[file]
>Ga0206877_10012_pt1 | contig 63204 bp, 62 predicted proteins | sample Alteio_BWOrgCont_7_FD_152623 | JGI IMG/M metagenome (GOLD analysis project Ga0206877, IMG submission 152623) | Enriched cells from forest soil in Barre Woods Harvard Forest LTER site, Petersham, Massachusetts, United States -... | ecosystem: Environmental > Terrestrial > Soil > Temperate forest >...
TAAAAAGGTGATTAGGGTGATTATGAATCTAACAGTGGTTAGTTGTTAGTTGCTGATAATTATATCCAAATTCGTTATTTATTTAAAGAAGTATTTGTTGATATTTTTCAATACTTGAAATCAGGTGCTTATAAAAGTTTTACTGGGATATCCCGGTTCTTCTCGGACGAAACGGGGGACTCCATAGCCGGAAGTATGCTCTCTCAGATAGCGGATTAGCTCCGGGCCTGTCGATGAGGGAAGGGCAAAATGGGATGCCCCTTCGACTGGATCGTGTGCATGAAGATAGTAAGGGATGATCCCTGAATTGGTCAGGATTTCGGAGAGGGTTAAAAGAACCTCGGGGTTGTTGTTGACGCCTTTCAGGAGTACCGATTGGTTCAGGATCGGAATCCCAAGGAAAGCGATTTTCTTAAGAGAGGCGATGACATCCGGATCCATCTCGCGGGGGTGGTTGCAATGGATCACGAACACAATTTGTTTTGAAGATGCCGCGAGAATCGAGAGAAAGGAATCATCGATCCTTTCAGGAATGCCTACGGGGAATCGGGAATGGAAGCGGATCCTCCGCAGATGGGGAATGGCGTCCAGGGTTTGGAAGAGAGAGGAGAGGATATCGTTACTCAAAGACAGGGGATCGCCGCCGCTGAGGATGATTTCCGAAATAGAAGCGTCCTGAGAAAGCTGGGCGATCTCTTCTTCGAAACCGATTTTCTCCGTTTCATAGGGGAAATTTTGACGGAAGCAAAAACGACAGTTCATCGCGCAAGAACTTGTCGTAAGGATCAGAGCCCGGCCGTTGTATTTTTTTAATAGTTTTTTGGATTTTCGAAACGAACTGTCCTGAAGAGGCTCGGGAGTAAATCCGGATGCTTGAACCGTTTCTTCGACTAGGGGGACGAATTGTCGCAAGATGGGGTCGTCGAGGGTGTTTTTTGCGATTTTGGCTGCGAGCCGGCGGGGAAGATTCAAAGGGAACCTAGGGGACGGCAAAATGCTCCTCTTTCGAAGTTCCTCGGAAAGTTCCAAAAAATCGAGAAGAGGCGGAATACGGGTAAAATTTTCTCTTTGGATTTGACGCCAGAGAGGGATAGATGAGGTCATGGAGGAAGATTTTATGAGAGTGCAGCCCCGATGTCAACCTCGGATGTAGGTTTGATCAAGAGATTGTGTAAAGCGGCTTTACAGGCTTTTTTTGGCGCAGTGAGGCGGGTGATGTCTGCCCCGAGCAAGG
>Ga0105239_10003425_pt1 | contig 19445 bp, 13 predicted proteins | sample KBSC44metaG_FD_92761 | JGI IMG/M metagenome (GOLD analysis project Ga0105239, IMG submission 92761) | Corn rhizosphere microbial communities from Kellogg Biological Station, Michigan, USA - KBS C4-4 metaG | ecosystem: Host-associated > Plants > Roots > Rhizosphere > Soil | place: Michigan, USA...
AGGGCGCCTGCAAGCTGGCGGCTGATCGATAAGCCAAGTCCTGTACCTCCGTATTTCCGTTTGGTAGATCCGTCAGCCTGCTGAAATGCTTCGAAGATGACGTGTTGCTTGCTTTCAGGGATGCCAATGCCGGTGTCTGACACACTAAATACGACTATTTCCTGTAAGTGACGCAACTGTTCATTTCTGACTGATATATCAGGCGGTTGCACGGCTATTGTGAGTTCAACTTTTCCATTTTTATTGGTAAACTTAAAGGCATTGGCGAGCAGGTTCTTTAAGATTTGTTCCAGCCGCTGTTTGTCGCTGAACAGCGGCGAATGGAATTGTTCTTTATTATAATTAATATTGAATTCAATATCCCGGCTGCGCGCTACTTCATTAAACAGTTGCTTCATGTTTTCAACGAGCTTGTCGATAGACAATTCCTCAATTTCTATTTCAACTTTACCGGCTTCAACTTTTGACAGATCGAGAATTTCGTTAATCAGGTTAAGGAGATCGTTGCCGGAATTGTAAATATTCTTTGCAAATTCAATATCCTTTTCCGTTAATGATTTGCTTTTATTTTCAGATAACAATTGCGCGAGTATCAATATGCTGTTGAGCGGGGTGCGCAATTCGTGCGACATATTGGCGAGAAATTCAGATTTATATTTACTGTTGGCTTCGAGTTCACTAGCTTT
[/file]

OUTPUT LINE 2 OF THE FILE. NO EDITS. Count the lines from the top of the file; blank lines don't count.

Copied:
TAAAAAGGTGATTAGGGTGATTATGAATCTAACAGTGGTTAGTTGTTAGTTGCTGATAATTATATCCAAATTCGTTATTTATTTAAAGAAGTATTTGTTGATATTTTTCAATACTTGAAATCAGGTGCTTATAAAAGTTTTACTGGGATATCCCGGTTCTTCTCGGACGAAACGGGGGACTCCATAGCCGGAAGTATGCTCTCTCAGATAGCGGATTAGCTCCGGGCCTGTCGATGAGGGAAGGGCAAAATGGGATGCCCCTTCGACTGGATCGTGTGCATGAAGATAGTAAGGGATGATCCCTGAATTGGTCAGGATTTCGGAGAGGGTTAAAAGAACCTCGGGGTTGTTGTTGACGCCTTTCAGGAGTACCGATTGGTTCAGGATCGGAATCCCAAGGAAAGCGATTTTCTTAAGAGAGGCGATGACATCCGGATCCATCTCGCGGGGGTGGTTGCAATGGATCACGAACACAATTTGTTTTGAAGATGCCGCGAGAATCGAGAGAAAGGAATCATCGATCCTTTCAGGAATGCCTACGGGGAATCGGGAATGGAAGCGGATCCTCCGCAGATGGGGAATGGCGTCCAGGGTTTGGAAGAGAGAGGAGAGGATATCGTTACTCAAAGACAGGGGATCGCCGCCGCTGAGGATGATTTCCGAAATAGAAGCGTCCTGAGAAAGCTGGGCGATCTCTTCTTCGAAACCGATTTTCTCCGTTTCATAGGGGAAATTTTGACGGAAGCAAAAACGACAGTTCATCGCGCAAGAACTTGTCGTAAGGATCAGAGCCCGGCCGTTGTATTTTTTTAATAGTTTTTTGGATTTTCGAAACGAACTGTCCTGAAGAGGCTCGGGAGTAAATCCGGATGCTTGAACCGTTTCTTCGACTAGGGGGACGAATTGTCGCAAGATGGGGTCGTCGAGGGTGTTTTTTGCGATTTTGGCTGCGAGCCGGCGGGGAAGATTCAAAGGGAACCTAGGGGACGGCAAAATGCTCCTCTTTCGAAGTTCCTCGGAAAGTTCCAAAAAATCGAGAAGAGGCGGAATACGGGTAAAATTTTCTCTTTGGATTTGACGCCAGAGAGGGATAGATGAGGTCATGGAGGAAGATTTTATGAGAGTGCAGCCCCGATGTCAACCTCGGATGTAGGTTTGATCAAGAGATTGTGTAAAGCGGCTTTACAGGCTTTTTTTGGCGCAGTGAGGCGGGTGATGTCTGCCCCGAGCAAGG